nutcutlet


Latest posts by nutcutlet

Leaf mould vs Chalara ash dieback

Posted: 03/11/2012 at 16:19

And fungal spores are in the air all the time. I don't think anything we do will alter that.

Echinacea plant

Posted: 03/11/2012 at 14:12

Thanks folks

I'll go and dig it up.

Dahlia

Posted: 03/11/2012 at 12:33

Mine looked better yesterday than they've looked all season. We had the first proper frost last night, they look alright so far but It's probably all over really.

Echinacea plant

Posted: 03/11/2012 at 12:30

I can't keep these going. I put them in the ground, might get a poor flower or two in the first year and never see them again. I haven't got particularly heavy soil. Could dryness through the summer be a problem? I planted yet another one in September and it looks good and leafy at the moment. It would be good to see some flowers like the ones I see in other gardens. Any suggestions as to how I might look after it better?

foxgloves

Posted: 02/11/2012 at 20:59

The outside leaves of foxgloves always look a bit rough, the pointed leaved ones especially. I have, among others, Digitalis lutea and D. ferruginea, their older leaves are quite black now but they always cheer up in the spring and put on a good show in summer. 

 

Unidentified autumn flowering deciduous tree

Posted: 02/11/2012 at 11:02

I have an unidentified one. It's very slow growing, but I am getting some berries now. It looks as though it will be tree rather than shrub, it's about 10 years from seed and still a single stem with not much side growth- time will tell.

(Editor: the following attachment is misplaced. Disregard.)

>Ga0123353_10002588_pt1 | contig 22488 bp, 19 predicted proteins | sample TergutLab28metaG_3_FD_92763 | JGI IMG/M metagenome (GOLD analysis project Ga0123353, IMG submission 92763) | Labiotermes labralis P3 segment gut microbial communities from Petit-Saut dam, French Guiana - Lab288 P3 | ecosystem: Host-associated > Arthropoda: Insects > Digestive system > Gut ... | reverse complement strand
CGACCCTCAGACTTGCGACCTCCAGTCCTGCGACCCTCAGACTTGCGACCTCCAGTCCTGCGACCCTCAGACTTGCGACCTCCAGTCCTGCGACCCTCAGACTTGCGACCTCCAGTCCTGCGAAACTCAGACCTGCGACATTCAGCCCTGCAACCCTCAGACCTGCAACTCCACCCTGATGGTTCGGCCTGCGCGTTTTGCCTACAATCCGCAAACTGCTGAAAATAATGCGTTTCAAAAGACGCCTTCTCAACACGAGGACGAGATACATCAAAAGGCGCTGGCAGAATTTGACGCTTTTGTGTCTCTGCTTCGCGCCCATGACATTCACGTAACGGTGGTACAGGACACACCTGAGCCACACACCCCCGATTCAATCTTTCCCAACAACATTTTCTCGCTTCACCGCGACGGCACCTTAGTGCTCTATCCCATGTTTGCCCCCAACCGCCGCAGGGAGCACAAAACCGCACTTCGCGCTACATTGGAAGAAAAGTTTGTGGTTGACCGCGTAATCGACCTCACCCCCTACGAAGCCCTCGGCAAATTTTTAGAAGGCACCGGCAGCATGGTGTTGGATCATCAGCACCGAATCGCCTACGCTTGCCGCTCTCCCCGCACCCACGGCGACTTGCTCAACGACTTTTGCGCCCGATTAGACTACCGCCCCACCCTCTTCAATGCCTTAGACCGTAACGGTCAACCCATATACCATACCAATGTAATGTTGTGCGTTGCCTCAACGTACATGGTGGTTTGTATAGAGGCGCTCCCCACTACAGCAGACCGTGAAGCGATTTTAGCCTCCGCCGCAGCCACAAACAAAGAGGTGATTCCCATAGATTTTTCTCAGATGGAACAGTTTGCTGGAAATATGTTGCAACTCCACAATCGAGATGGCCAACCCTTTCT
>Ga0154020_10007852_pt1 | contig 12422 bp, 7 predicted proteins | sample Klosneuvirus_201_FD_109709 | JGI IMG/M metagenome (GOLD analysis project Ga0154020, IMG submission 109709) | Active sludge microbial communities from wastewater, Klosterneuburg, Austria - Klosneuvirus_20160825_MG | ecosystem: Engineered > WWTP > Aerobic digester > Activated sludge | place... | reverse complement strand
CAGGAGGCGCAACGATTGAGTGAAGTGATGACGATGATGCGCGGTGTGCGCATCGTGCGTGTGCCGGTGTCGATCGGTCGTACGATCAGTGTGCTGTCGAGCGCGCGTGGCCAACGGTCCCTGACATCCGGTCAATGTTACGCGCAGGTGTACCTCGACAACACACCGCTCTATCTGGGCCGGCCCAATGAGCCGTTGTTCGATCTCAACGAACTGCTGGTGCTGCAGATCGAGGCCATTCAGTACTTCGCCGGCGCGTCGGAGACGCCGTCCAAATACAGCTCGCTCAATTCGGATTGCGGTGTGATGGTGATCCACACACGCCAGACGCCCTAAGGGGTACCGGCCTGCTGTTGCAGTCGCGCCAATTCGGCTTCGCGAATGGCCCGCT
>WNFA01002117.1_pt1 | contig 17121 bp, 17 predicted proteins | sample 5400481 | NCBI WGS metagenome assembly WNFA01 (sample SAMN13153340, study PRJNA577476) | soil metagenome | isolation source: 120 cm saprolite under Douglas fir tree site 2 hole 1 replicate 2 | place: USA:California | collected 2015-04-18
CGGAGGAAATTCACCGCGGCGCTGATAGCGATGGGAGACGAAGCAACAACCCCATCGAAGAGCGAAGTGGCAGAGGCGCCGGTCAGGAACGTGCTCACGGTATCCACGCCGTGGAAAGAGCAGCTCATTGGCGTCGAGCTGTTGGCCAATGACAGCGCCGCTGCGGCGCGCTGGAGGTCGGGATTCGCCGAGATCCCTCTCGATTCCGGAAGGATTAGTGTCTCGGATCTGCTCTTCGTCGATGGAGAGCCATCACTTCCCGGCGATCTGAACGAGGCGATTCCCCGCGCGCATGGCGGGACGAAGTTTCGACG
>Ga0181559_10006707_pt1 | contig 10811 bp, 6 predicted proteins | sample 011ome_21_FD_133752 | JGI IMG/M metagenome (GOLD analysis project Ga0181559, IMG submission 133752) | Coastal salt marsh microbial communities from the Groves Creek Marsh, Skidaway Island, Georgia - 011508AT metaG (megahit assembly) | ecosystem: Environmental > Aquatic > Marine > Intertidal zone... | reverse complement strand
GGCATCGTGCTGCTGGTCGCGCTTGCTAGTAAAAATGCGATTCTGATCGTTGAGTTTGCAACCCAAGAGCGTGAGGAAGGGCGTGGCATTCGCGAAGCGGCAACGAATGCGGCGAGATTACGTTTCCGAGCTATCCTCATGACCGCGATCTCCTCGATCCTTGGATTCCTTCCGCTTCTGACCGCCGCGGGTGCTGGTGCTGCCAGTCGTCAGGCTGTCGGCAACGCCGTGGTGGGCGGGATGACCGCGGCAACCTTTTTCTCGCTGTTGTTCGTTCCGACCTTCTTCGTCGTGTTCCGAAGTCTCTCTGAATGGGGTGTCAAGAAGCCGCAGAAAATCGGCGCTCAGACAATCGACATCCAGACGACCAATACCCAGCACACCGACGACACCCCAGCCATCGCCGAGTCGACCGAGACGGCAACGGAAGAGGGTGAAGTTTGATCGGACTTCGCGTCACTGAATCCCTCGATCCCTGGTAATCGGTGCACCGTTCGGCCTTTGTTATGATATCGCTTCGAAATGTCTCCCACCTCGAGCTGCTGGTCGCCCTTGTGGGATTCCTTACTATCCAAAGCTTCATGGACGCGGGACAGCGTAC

Unidentified autumn flowering deciduous tree

Posted: 02/11/2012 at 10:38

It's a euonymus. Hard to say which one, there are a lot. Euonymus europaeus is the spindle berry, a native hedgerow shrub, E. alatus is grown a lot in gardens, brilliant autumn colour as well as the berries. But there are lots more.

Container

Posted: 02/11/2012 at 09:16

I think it's down to what you like and what you can afford. Can't see that a bit of hessian would make much difference to anything but if there's a practical reason for it I'm ready to be convinced.

Pruning Lilac

Posted: 31/10/2012 at 20:35

If you remove some large limbs to base you may be Ok but if you shorten branches all round it will be as Ernie says.

Dark corners

Posted: 31/10/2012 at 18:26

I'd go for light rather than reflective. If it's really dark there's no light to reflect. Mirrors have implications for birds. They try to fly through them, not surprising really, a well placed mirror looks like a way through.

Discussions started by nutcutlet

ID problem need a photo of niger plant

 
Replies: 5    Views: 424
Last Post: 24/08/2017 at 18:05

something I don't think I planted

 
Replies: 13    Views: 494
Last Post: 23/08/2017 at 17:08

wot dunnit

Damage to my persicaria 
Replies: 14    Views: 586
Last Post: 24/04/2017 at 16:24

Richard's Clematis

 
Replies: 16    Views: 794
Last Post: 29/03/2017 at 18:04

Calling Bensmith412

spam 
Replies: 12    Views: 801
Last Post: 28/12/2016 at 22:02

I've been to Barnsdale today

 
Replies: 25    Views: 1510
Last Post: 26/10/2016 at 19:08

I think it's some sort of geranium

 
Replies: 21    Views: 1594
Last Post: 18/10/2016 at 17:47

fidget, look at this. Roscoea scillifolia

 
Replies: 14    Views: 714
Last Post: 02/10/2016 at 09:45

a couple of oddities

 
Replies: 9    Views: 764
Last Post: 29/09/2016 at 14:23

the perils of plant ID

 
Replies: 6    Views: 638
Last Post: 17/08/2016 at 23:29

yet another clematis question

 
Replies: 10    Views: 785
Last Post: 16/08/2016 at 19:16

feeding the birds

is it good? 
Replies: 27    Views: 1752
Last Post: 15/08/2016 at 06:59

ponds

for Guernsey Donkey 
Replies: 55    Views: 4576
Last Post: 18/08/2016 at 15:21

what dunnit?

 
Replies: 31    Views: 2679
Last Post: 08/07/2016 at 20:46

might be ricinus

 
Replies: 4    Views: 655
Last Post: 16/06/2016 at 20:14
1 to 15 of 166 threads